CA are mathematical models of dynamic systems in which space and time are discrete and quantities take on a finite set of discrete values. CA are often represented as a regular array with a discrete variable at each site, referred to as a cell. The state of the CA is specified by the values of the variables at each cell. It evolves in synchronisation with the tick of an imaginary clock, according to an algorithm, which determines the value of a cell based upon the value of its neighbourhood [11, 6, 12]. This algorithm is called global transition function, or simply F. As implemented on a computer, the cells are represented as a grid of tiny rectangles, whose states are indicated by different colours.
CA were originally introduced in the 1960's by John von Neumann  as a model of biological self-reproduction. He wanted to know if it is possible for a machine to reproduce, that is, to automatically construct a copy of itself. His model consisted of a two dimensional grid of cells, each of which is in one of a number of states; each state represented the components of the self-reproducing machine. Controlled completely by the global transition function designed by von Neumann, the machine (a pattern of cells in the grid) would extend an arm into a virgin portion of the universe (that is, the grid), then slowly scan it back and forth, creating a copy of itself.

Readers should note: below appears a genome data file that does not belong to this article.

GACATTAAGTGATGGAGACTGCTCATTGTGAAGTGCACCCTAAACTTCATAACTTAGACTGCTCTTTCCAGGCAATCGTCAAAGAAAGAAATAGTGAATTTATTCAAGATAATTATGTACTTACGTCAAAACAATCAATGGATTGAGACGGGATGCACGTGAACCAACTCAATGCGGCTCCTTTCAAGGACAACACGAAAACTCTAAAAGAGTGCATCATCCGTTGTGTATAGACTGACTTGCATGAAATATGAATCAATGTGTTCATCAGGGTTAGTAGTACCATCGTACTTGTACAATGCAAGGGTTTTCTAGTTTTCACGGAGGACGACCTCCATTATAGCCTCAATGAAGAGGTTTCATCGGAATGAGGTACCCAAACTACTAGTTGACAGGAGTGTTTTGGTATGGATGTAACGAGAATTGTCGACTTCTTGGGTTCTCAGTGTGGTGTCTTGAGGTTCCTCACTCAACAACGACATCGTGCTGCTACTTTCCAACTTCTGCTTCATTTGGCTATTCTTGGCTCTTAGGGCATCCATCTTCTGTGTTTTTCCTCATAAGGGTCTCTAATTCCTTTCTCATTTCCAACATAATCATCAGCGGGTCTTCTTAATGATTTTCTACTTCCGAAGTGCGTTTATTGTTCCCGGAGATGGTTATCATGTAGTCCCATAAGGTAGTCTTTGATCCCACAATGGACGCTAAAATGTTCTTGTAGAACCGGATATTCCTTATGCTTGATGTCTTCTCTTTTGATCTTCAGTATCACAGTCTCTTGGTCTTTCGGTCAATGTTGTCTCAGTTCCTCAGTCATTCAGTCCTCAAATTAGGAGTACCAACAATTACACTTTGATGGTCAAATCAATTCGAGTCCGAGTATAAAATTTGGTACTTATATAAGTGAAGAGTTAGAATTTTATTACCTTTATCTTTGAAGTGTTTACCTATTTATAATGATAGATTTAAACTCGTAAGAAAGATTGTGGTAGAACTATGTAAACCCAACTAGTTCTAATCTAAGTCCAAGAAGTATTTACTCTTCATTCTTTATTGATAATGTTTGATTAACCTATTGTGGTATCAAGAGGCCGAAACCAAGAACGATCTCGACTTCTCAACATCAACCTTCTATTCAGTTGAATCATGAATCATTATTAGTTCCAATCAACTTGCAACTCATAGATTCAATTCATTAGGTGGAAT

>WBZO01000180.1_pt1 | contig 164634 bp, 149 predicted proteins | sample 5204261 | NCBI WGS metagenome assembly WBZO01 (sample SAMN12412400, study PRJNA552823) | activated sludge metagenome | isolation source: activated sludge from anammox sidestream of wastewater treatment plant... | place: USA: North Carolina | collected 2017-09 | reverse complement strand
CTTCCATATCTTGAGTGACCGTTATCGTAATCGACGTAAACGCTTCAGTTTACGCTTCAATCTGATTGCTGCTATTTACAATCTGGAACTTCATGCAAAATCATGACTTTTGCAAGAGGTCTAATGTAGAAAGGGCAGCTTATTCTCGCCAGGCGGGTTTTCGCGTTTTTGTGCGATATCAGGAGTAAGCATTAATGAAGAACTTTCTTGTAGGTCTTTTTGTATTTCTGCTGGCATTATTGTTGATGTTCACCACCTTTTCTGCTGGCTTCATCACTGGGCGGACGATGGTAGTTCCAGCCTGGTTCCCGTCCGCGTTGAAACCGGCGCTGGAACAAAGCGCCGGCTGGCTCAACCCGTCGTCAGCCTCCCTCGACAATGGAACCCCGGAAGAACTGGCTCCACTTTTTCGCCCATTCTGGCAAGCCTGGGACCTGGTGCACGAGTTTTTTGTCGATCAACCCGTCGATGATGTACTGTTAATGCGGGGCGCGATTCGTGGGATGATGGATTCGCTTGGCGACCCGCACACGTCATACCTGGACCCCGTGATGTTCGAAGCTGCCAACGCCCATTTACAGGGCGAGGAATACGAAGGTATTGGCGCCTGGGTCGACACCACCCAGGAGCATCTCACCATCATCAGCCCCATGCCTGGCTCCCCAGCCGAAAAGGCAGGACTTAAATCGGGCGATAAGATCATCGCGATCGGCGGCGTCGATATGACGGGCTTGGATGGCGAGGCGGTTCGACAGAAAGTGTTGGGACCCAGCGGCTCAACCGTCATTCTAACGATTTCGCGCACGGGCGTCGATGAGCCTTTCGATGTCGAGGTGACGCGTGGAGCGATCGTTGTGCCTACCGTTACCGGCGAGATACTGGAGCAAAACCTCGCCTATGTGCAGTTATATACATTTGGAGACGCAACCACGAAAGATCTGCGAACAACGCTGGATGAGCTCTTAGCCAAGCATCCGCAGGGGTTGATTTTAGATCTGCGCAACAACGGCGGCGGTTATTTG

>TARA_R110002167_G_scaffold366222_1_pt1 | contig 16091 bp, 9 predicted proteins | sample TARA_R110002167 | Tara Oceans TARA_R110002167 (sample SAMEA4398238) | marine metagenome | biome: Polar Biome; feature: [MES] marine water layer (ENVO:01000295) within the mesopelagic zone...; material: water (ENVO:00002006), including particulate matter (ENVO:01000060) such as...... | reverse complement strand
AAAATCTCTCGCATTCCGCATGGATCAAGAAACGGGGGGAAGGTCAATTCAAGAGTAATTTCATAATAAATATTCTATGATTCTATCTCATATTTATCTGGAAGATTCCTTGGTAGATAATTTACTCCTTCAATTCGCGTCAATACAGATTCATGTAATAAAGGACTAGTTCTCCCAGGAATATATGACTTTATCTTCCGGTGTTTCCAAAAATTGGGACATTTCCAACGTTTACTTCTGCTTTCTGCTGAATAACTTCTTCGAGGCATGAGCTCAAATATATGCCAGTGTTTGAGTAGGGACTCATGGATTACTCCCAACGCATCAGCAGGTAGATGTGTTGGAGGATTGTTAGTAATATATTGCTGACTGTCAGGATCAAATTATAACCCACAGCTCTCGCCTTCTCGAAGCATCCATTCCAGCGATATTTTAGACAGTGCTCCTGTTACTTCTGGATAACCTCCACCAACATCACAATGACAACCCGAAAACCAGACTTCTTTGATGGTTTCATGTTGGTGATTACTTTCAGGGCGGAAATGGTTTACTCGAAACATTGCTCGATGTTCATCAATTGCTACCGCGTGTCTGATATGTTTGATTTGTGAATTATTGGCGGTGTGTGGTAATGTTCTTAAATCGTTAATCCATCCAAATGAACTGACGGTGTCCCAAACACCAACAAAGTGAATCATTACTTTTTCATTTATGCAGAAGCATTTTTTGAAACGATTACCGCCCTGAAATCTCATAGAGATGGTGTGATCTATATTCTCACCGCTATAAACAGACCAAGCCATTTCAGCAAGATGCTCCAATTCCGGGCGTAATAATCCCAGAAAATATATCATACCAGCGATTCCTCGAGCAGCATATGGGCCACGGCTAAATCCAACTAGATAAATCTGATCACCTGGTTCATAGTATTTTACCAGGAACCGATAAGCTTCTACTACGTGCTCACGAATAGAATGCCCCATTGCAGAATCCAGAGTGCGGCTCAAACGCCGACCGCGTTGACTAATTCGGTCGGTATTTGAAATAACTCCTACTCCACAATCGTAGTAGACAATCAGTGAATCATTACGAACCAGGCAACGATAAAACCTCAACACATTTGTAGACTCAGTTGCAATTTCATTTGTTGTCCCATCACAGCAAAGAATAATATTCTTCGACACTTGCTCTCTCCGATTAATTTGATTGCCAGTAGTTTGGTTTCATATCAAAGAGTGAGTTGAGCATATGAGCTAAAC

A wide variety of CA and global transition functions have been invented and adapted for many modelling purposes. CA have also attracted the interest of musicians, because of their organisational principles. Various composers and researchers have used CA to aid the control of both higher level musical structures (musical form) and lower level sound structures (that is, the spectrum of a sound event) ([14, 15, 16, 17, 18, 19, 20], to cite but a few). Chaosynth uses CA to control the low-level structure of sounds.
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